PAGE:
H.M.V.S. Childers (1883)

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H.M.V.S. Childers (1884)
Builder: John I. Thornycroft & Company[1]
Laid down: 1883[2]
Launched: 1884
Commissioned: 1884
Sold: Aug, 1918[3]

H.M.V.S. Childers was a first-class torpedo boat built for the Victorian Government in 1883-4. She would serve as a prototype for the Royal Navy's own 125 Footer class Torpedo Boats.



The boat was taken from Portsmouth on 3 February, 1884 under the command of Lieutenant Jerram for delivery to the Victorian Government in Melbourne, a journey well beyond the comfortable envelope for such a small boat. Jerram's report on the voyage establishes that the boats were seaworthy, but proved it in a manner that inflicted "discomfort, not to say misery" upon the crew.[4]} Jerram had a crew of fifteen: two other lieutenants, one engineer, three engine-room artificers, three petty officers, two A.Bs., three stokers and a single servant. To help her make the journey, Childers was equipped with five sails that proved almost useless despite having a special propeller that could be feathered when under sail.

Stopping in Plymouth, she left on the 5th of February into a sea with such a cross swell that every man aboard was sickened and navigation was difficult. Nonetheless, she made Vigo in 59 hours. She ran out of coal off Cadiz – a fact that seemed to be discovered rather at the last minute due to poor estimates of the amount remaining, requiring her to be towed by a passing steamer into Gibraltar.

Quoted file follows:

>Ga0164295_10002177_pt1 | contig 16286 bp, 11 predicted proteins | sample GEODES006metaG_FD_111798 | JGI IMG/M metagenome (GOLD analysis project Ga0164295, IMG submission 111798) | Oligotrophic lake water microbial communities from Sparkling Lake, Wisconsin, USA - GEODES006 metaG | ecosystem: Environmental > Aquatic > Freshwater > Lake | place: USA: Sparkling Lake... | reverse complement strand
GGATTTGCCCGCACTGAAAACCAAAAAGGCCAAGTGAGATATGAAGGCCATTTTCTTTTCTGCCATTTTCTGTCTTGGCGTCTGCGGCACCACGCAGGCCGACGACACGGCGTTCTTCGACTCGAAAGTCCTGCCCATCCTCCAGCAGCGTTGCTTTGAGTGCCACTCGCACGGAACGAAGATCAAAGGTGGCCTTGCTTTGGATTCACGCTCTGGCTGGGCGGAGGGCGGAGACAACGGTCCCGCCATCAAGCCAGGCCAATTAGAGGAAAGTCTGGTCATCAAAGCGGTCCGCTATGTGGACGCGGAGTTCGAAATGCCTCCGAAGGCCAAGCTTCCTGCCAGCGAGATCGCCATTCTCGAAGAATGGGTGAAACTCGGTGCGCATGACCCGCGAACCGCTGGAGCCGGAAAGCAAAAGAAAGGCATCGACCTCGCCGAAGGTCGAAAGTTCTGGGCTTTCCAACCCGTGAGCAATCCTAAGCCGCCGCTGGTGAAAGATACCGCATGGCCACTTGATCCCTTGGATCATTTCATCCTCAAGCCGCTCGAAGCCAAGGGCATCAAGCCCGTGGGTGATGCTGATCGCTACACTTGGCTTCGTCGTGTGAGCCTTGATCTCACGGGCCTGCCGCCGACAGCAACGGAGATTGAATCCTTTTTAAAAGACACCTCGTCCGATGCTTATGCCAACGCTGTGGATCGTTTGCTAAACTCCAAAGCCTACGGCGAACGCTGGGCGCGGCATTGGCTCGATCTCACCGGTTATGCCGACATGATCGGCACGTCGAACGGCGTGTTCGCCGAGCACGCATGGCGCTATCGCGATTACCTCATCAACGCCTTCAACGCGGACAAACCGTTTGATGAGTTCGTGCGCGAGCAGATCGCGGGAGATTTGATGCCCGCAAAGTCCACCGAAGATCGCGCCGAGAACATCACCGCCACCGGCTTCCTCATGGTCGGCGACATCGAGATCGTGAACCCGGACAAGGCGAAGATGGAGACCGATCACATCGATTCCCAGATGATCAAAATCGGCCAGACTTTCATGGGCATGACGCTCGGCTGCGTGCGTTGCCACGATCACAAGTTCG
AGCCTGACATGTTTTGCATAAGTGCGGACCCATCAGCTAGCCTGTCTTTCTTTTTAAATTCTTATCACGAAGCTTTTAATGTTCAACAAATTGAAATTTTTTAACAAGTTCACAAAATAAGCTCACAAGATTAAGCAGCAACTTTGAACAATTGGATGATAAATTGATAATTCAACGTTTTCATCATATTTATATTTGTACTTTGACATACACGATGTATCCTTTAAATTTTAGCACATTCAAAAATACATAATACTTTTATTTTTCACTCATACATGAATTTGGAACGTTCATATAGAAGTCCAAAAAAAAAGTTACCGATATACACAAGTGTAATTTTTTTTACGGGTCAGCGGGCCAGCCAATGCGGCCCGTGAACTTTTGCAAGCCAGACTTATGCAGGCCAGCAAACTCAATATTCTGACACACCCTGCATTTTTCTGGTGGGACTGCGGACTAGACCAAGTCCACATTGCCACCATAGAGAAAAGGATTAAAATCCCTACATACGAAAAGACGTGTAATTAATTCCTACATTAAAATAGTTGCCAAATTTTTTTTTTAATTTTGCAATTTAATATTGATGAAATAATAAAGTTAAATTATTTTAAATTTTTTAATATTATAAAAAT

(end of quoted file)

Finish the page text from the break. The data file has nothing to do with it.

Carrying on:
She made Malta on the 17th, in a filthy condition owing to her too-short funnels. Things improved, however, when she made the 750 miles from Suez to Suakim on a mere nine tons of coal. A strong headwind from there caused the boat "alarming" motion and to ring like a bell, as her propeller would race when it emerged from the water, despite making just four knots at the time. The crew suffered terribly from spray, leaving them unable to even cook, as the fire would go out when water came down the chimney.

On arrival at Aden, Jerram recorded, "I and the two other officers were unable to walk or even to wear socks for nearly three weeks, as we had been knocking about without boots, and were covered with blisters from the knees downwards. These were cut open and painted with white lead at Aden; a severe but effective remedy. The fact of being wet through day and night, and the want of sleep from anxiety and the excessive motion, rather pulled me down."

Childers arrived in Melbourne after an arduous journey of four months and twenty days.


Dates of appointment are provided when known.

See Also


  1. Conway's All the World's Fighting Ships 1860–1905. p. 106.
  2. R.A.N. page on Childers.
  3. R.A.N. page on Childers.
  4. Annual Report of the Torpedo School, 1884. pp. xii-xiii.
  5. Annual Report of the Torpedo School, 1884. pp. xii-xiii.
  6. The Navy List. (October, 1916). p. 399n.


First-class Torpedo Boat H.M.V.S. Childers
  Torpedo Boats (AU)  
  First-class Torpedo Boats (AU)